Book review: 36 Views of Mount Fuji

First things first–I absolutely LOVE this book:

In “36 Views of Mount Fuji: On finding myself in Japan,” author Cathy Davidson reflects on her experiences living, teaching and traveling throughout Japan. Davidson absorbs the mysteries of a foreign culture and strives to understand its complexities. Her ability to immerse herself in Japanese language and customs while reconciling those traditions with personal emotion and perspective is reassuring for anyone preparing to live abroad.

Here are some of excerpts and images from Davidson’s memoir. The images come from a series of woodblock prints created by Katsushika Hokusai in the 17th century. Each image depicts a unique scene and perspective of Japan while also illustrating the unchanging presence of Mt. Fuji, a symbol of Japanese permanence.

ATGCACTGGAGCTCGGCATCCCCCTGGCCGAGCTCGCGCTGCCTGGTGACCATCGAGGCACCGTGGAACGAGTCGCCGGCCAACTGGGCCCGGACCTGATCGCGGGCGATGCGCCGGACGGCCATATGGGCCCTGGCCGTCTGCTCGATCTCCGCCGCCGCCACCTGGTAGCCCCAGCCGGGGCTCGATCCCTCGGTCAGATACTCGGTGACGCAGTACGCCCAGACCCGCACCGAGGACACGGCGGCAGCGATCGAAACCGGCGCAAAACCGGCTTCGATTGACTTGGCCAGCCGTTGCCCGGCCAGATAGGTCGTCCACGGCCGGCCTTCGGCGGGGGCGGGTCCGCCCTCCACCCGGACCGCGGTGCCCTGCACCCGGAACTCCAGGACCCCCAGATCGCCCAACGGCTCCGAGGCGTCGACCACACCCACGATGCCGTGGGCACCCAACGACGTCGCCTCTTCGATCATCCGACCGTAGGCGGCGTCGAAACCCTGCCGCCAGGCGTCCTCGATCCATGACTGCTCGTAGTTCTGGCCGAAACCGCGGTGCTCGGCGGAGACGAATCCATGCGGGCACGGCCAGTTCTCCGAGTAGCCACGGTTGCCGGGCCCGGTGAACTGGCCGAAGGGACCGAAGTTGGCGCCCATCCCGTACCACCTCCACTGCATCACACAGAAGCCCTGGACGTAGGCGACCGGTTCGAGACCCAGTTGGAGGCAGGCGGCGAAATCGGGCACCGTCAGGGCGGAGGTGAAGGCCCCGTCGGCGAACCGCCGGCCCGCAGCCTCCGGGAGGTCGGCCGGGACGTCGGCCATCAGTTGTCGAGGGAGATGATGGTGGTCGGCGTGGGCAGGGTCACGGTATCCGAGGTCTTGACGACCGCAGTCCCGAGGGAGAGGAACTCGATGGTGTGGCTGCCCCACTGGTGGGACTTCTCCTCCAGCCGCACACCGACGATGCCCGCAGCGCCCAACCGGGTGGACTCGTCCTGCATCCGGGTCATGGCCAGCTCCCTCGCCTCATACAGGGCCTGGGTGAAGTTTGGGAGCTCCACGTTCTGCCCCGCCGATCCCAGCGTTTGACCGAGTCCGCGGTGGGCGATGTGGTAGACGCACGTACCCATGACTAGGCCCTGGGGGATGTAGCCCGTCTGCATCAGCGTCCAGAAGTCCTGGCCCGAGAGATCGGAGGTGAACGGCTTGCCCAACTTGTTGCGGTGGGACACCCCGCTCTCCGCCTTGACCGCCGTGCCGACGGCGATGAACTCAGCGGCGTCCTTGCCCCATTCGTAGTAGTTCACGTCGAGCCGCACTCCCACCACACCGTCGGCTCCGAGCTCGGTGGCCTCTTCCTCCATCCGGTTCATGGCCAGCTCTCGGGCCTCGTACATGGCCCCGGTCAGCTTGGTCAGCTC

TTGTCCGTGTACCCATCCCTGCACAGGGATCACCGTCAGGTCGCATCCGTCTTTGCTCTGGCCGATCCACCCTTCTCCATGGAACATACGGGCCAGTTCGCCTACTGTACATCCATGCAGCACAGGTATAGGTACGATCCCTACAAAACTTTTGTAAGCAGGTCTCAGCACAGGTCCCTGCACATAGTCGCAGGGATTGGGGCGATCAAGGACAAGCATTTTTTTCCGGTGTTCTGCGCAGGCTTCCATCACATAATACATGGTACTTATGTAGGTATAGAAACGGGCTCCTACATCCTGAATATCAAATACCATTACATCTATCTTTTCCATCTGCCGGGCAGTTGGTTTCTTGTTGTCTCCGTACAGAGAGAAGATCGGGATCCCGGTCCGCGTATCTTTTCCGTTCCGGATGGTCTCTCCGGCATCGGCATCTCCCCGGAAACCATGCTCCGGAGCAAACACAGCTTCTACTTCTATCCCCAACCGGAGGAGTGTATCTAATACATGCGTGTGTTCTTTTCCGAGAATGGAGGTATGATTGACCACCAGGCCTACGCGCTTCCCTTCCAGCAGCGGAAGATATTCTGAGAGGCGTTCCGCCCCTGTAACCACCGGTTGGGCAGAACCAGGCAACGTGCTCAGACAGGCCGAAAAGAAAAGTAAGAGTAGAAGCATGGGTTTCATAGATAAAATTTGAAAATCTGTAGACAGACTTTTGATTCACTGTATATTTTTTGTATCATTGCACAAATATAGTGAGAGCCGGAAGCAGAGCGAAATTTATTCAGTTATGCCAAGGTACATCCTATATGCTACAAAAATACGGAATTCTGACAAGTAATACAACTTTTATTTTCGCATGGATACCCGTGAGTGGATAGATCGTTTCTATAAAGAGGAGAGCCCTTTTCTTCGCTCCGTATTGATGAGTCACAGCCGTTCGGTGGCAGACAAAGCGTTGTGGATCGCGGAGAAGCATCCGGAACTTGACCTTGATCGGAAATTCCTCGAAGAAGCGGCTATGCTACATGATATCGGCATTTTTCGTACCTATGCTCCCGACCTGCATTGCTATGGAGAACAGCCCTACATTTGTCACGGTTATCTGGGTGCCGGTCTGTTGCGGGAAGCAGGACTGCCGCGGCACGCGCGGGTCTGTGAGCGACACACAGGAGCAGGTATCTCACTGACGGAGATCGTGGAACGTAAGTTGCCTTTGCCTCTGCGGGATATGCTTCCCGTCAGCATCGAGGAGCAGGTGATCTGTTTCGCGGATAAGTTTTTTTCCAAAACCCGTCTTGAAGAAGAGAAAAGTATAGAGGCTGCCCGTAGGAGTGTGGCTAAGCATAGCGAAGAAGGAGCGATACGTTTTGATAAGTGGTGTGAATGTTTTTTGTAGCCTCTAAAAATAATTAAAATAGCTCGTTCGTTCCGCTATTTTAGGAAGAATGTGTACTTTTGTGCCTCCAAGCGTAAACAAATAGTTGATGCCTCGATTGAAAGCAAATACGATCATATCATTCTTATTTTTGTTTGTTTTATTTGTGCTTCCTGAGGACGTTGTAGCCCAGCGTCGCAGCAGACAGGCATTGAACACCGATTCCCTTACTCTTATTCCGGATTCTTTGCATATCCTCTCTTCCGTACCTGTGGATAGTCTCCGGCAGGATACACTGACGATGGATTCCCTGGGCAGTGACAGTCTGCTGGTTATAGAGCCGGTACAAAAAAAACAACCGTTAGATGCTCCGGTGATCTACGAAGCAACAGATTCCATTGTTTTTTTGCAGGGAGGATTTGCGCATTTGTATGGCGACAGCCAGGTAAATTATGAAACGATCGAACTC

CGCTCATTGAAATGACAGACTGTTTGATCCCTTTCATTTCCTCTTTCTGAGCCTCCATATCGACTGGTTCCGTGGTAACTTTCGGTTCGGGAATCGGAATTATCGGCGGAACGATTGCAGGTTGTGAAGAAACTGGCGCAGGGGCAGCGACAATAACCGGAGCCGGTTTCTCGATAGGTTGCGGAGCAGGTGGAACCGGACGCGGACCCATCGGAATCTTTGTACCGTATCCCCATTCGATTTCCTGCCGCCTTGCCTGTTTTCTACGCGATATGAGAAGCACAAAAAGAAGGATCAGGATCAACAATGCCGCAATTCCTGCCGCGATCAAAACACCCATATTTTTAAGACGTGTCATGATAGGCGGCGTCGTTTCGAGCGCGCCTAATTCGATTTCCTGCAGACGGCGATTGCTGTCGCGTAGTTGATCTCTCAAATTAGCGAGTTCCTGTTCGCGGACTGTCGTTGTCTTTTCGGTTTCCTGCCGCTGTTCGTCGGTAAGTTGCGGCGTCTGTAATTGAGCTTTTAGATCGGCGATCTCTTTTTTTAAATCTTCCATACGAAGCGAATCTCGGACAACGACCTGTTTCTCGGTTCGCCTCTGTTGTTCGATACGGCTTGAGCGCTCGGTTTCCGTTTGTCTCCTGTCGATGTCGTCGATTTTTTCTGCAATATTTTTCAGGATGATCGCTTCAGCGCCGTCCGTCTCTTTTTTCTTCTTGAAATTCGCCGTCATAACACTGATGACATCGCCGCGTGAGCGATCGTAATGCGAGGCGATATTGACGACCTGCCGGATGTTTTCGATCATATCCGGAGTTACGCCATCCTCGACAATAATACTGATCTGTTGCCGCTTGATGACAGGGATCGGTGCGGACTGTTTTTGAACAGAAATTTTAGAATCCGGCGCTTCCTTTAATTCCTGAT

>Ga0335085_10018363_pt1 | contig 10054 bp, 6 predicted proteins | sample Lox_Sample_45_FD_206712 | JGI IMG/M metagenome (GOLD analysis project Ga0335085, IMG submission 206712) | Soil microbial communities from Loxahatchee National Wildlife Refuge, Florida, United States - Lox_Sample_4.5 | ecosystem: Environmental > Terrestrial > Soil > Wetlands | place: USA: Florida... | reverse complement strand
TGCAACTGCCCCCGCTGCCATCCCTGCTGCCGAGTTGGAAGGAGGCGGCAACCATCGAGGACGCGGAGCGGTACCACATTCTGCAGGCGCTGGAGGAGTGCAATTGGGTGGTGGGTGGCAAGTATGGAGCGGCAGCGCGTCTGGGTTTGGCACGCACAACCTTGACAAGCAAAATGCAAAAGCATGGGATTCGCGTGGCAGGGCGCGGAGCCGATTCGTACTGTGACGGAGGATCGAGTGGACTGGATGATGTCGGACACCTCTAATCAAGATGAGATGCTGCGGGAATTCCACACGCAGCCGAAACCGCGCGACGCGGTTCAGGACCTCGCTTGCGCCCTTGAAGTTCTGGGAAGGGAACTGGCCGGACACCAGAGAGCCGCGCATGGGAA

“Being a foreigner, especially in a country where you are not fluent in the language, has an odd filtering effect. Ordinary, everyday language all around you becomes a kind of white noise, murmur without meaning, almost soothing in its inconsequentiality. When communication does occur, it seems to have more meaning (even when you can’t figure out exactly what’s going on).”

“One thing I’ve learned to love about Japan is its freedom from the classic Western notion that a person is a stable, unchanging, continuous entity, some essential self. In Japan, behavior and even personality depend partly on context, on the rules of a given situation.”

Lastly, did I mention that Cathy Davidson now lives in North Carolina? I think it’s a sign of good times ahead.


One thought on “Book review: 36 Views of Mount Fuji

  1. Pingback: Hiking Fuji-san | sofarwestitseast

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